Urban Legend – Since June 7, a dark tweet has been stirring the crypto community on social networks. The post accuses influential members of the community of fraudulent, even criminal, behavior. No name has been filtered yet. The tone of the letter is worthy of a Racinian tragedy. The serious facts described there cast even more doubt on this matter. Telegram encrypted messages, which is widely used by cryptography enthusiasts, is said to be subject to a major security vulnerability. If true, this error would make the application anything but secure. Posted anonymously, the tweet ignited Crypto Twitter. The account announces that it has recovered highly compromising information and has published a calendar of upcoming disclosures…
A crow on Twitter
Let’s not forget the facts. The Twitter account nobody dies made a sensational statement on June 7. He attached a letter which can also be found in the post’s comments. This thread has spread like wildfire in the cryptosphere. He gave free rein to interpretations of the blue bird’s digital chicken coop.
The anonymous explains that he has a Telegram Security Breach† So he would have been able to access private conversations without being a part of them. He explains that he thus directly targeted influential members of the crypto community to exploit this flaw and therefore spy on them. Between October 2019 and May 2022, the tweet’s author is said to have accumulated more than 137 GB of discussions.
† Over the next few weeks, I’ll be posting 137.21GB of chats and messages from Telegram groups, which I wasn’t part of. Why ? All thanks to a bug discovered in October 2019 that allowed access to the group’s recent posts page if the correct permissions weren’t configured. At the time of writing, the Telegram team has been contacted regarding this. †
The Raven in question, @adyingnobody
Monstrous announcements about the crypto community
Linear analysis or compound commentary? We hesitated. This lyrical letter is imbued with a dramatic tone that at the moment leaves doubts about its accuracy. The evidence is still lacking. In these hacked messages there would be evidence of many crimes. Something to shake the community if these allegations were proven.
The Raven describes a schedule of revelations. The information will, a priori, be provided drop by drop between 15 June and 30 June. The final unveiling would take place on July 7. The letter ends with an address Ethereum which should register all of its statements on the blockchain on any announced date.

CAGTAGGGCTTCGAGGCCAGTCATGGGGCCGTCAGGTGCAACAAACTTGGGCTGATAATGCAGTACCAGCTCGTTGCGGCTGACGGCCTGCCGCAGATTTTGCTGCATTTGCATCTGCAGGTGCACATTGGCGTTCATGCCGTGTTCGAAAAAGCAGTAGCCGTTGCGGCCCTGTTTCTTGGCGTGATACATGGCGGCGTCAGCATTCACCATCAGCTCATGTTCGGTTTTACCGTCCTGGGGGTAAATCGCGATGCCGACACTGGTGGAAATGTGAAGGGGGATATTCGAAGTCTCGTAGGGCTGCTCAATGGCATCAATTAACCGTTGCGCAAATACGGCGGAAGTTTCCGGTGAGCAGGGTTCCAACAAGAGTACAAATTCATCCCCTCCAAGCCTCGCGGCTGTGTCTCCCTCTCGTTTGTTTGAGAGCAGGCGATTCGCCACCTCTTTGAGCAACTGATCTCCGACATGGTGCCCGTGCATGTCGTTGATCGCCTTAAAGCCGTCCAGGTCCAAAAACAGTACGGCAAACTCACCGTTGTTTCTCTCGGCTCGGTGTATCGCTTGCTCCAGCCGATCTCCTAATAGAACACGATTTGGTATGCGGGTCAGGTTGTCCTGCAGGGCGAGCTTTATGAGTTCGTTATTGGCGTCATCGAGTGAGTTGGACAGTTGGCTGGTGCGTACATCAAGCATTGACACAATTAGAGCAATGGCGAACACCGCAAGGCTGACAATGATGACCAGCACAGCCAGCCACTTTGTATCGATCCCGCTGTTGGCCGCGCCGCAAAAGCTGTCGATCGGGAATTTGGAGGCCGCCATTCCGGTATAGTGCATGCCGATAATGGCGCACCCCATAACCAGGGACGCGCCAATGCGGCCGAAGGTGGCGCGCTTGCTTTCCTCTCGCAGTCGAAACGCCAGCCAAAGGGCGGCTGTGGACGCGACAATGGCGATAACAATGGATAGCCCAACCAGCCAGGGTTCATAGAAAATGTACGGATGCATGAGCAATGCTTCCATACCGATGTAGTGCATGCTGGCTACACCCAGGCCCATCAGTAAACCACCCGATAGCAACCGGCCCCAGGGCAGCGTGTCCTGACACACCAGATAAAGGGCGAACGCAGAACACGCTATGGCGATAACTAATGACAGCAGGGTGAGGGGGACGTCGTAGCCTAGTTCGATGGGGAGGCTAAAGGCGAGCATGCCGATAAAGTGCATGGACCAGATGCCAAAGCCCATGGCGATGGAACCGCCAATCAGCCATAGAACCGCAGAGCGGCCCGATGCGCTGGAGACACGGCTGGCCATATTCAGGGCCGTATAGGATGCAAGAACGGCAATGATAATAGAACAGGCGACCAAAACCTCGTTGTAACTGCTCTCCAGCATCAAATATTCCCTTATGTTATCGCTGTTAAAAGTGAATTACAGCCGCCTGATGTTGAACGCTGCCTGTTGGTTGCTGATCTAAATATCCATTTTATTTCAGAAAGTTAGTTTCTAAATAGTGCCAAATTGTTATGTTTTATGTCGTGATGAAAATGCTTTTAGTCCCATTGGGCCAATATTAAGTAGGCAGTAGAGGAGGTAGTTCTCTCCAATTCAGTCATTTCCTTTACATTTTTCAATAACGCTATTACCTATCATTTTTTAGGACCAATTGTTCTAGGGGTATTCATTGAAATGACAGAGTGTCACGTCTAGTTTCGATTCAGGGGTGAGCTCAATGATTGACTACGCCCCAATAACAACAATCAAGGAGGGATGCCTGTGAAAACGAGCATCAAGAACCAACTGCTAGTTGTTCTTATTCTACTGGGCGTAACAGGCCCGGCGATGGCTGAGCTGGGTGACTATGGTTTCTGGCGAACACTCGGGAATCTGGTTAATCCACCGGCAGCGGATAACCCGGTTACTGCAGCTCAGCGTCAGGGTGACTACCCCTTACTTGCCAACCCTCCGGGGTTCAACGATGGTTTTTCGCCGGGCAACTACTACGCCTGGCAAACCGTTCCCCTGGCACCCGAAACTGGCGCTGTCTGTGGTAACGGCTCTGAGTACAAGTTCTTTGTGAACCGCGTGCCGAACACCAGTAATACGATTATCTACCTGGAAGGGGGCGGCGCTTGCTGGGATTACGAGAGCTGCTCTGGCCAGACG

A Telegram Denial: A Crypto Scam in the Making
However, Telegram spoke very quickly to our colleagues from The block and on Twitter. Thus, the social network explains that the scattered claims would be false and ” all the hallmarks of a hoax †
The block also confirms to have received an email with the same pseudonym and similar comments. However, they had no details when they asked for more information. However, what he invites to make the thing known:
“Whoever knows me quickly knows who I am, it doesn’t matter to the rest of the population. Due to the overwhelming amount of posts, I formally invite the reputable press within the community to contact me for sample archives of groups I’ve curated in the past. i’m going to you review because there is a conflict of interest† Many are personally involved, whether they are friends of these people in these archives or are financially connected in some way. †
A Telegram spokesperson was clear about this sensational announcement. He declares, always to our colleagues from The block, that the aim of the process is to download malware to steal private keys, sensitive data. Examples of transferred cryptocurrency wallets, sensitive files stolen in this way, are unfortunately too numerous. The artist Beeple also recently had his Twitter account hacked with the aim of hacking into the artist’s community.
At the time of writing, no proof has been provided. This case remains above all an example of the mistrust that one should harbor towards the information that hangs out and circulates on Twitter. For the curious, but also for the large wallet, it can be tempting to give in to the blackmail of, for example, the crow. It is therefore essential to find and then cross-check several reliable sources and not click on anything. In the meantime, the horrors described in the Twitter thread remain hypothetical and remind us of the importance of security. So never forget the adage DYOR (Do Your Own Research), always do your own research†